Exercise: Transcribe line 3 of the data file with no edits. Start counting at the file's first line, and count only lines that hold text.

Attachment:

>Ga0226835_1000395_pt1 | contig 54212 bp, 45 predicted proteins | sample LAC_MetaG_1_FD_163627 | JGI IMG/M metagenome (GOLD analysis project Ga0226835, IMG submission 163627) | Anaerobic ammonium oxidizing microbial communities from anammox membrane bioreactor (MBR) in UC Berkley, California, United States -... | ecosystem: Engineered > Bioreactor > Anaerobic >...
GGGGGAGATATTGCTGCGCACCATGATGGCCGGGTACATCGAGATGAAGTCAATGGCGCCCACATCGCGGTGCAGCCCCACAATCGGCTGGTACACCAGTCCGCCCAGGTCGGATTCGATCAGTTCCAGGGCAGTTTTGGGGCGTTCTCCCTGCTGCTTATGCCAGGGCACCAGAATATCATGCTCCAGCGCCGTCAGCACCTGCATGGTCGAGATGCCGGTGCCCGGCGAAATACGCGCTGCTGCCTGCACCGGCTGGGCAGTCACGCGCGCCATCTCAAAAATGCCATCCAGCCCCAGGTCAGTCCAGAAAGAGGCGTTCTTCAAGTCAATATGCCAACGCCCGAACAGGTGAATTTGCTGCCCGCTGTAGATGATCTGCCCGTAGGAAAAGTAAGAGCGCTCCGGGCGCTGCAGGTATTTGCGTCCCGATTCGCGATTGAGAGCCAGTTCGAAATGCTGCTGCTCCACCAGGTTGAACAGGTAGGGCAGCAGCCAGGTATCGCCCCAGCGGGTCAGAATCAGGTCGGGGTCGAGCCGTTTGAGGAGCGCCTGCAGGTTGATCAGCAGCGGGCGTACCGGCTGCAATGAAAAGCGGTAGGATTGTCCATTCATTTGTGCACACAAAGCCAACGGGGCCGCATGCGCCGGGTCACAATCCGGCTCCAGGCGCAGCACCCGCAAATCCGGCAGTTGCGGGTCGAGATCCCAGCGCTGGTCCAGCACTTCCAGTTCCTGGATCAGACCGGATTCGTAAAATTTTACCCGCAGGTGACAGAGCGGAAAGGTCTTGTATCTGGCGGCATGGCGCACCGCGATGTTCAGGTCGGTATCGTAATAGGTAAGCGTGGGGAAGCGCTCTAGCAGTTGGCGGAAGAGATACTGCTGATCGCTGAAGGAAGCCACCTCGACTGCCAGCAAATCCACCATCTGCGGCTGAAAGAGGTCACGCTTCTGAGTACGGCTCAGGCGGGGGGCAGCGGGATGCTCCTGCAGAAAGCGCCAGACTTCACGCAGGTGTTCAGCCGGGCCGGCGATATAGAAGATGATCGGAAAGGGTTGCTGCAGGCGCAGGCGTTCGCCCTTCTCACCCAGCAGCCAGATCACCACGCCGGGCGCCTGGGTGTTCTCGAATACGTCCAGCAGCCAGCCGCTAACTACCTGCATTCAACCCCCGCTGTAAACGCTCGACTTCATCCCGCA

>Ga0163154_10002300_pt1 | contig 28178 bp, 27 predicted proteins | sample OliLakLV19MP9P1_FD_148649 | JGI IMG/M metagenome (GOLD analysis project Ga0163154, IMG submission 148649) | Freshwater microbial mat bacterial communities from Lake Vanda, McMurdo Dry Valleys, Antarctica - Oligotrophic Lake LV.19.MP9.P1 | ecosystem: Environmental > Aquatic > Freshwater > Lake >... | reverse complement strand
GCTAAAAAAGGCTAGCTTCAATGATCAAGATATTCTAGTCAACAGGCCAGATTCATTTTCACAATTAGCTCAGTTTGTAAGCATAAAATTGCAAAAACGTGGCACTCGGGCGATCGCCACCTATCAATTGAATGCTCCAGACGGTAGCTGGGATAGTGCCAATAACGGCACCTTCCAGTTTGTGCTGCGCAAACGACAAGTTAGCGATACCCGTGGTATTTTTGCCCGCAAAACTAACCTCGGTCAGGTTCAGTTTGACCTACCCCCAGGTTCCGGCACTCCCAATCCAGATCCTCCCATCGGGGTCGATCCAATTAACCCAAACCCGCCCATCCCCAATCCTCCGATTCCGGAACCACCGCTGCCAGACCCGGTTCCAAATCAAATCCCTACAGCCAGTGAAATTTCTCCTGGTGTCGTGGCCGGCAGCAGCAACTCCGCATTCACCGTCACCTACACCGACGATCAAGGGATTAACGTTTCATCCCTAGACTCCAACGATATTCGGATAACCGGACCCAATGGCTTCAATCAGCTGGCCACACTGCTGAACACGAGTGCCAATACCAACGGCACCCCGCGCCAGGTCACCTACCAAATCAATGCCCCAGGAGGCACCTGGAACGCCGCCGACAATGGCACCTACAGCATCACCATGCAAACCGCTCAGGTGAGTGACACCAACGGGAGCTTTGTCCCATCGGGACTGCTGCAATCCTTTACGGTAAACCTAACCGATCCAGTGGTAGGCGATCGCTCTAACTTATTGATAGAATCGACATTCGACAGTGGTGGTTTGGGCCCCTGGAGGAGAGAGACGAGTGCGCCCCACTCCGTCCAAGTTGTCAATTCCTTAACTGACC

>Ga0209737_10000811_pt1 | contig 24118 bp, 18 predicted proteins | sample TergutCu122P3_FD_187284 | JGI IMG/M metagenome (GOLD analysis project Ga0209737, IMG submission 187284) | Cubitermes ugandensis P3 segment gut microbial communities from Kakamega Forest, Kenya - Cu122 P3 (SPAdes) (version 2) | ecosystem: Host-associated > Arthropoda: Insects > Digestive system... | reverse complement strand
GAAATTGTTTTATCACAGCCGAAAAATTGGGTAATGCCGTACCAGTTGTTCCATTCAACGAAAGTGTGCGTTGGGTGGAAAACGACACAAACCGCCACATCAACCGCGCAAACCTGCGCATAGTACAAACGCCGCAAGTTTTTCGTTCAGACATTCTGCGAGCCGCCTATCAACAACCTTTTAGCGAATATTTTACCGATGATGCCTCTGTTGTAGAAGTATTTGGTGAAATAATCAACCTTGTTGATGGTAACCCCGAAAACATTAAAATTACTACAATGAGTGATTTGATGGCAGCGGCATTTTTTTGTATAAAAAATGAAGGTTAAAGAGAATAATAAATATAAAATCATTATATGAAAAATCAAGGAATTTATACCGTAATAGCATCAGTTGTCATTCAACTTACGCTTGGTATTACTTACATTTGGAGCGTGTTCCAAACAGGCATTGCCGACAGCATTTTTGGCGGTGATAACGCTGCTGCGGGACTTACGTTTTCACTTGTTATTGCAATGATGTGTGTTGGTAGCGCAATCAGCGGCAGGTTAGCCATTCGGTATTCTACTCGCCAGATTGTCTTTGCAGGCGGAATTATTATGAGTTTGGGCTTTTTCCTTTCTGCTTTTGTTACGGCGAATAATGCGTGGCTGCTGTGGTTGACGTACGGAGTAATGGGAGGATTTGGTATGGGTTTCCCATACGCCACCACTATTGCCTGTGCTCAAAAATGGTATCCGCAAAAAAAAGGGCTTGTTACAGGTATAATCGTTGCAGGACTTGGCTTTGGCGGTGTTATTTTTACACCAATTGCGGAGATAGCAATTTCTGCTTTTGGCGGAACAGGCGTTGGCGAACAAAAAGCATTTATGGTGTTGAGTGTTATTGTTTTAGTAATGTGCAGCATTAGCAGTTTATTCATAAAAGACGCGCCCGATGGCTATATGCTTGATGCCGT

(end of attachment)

>Ga0163154_10002300_pt1 | contig 28178 bp, 27 predicted proteins | sample OliLakLV19MP9P1_FD_148649 | JGI IMG/M metagenome (GOLD analysis project Ga0163154, IMG submission 148649) | Freshwater microbial mat bacterial communities from Lake Vanda, McMurdo Dry Valleys, Antarctica - Oligotrophic Lake LV.19.MP9.P1 | ecosystem: Environmental > Aquatic > Freshwater > Lake >... | reverse complement strand